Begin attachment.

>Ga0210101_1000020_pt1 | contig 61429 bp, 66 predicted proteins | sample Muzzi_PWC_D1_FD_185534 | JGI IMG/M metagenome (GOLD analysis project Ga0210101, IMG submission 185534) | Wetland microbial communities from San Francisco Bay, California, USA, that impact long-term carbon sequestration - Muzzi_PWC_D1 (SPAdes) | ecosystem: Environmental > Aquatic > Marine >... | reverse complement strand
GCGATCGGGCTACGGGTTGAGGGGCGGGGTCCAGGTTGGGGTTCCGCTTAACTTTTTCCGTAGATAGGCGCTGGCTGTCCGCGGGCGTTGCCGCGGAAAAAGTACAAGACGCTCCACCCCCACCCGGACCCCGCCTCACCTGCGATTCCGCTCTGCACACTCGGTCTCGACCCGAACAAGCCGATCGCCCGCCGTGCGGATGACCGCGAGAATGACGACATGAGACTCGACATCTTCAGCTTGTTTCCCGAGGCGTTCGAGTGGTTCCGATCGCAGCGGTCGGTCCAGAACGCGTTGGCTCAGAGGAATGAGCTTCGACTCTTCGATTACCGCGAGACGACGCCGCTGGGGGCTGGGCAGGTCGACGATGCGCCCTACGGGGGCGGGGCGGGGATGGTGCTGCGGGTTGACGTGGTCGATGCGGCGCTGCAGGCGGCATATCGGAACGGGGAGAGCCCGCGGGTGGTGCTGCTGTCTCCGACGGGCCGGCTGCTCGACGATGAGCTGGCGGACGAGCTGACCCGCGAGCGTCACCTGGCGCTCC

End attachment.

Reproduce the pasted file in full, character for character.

>Ga0210101_1000020_pt1 | contig 61429 bp, 66 predicted proteins | sample Muzzi_PWC_D1_FD_185534 | JGI IMG/M metagenome (GOLD analysis project Ga0210101, IMG submission 185534) | Wetland microbial communities from San Francisco Bay, California, USA, that impact long-term carbon sequestration - Muzzi_PWC_D1 (SPAdes) | ecosystem: Environmental > Aquatic > Marine >... | reverse complement strand
GCGATCGGGCTACGGGTTGAGGGGCGGGGTCCAGGTTGGGGTTCCGCTTAACTTTTTCCGTAGATAGGCGCTGGCTGTCCGCGGGCGTTGCCGCGGAAAAAGTACAAGACGCTCCACCCCCACCCGGACCCCGCCTCACCTGCGATTCCGCTCTGCACACTCGGTCTCGACCCGAACAAGCCGATCGCCCGCCGTGCGGATGACCGCGAGAATGACGACATGAGACTCGACATCTTCAGCTTGTTTCCCGAGGCGTTCGAGTGGTTCCGATCGCAGCGGTCGGTCCAGAACGCGTTGGCTCAGAGGAATGAGCTTCGACTCTTCGATTACCGCGAGACGACGCCGCTGGGGGCTGGGCAGGTCGACGATGCGCCCTACGGGGGCGGGGCGGGGATGGTGCTGCGGGTTGACGTGGTCGATGCGGCGCTGCAGGCGGCATATCGGAACGGGGAGAGCCCGCGGGTGGTGCTGCTGTCTCCGACGGGCCGGCTGCTCGACGATGAGCTGGCGGACGAGCTGACCCGCGAGCGTCACCTGGCGCTCC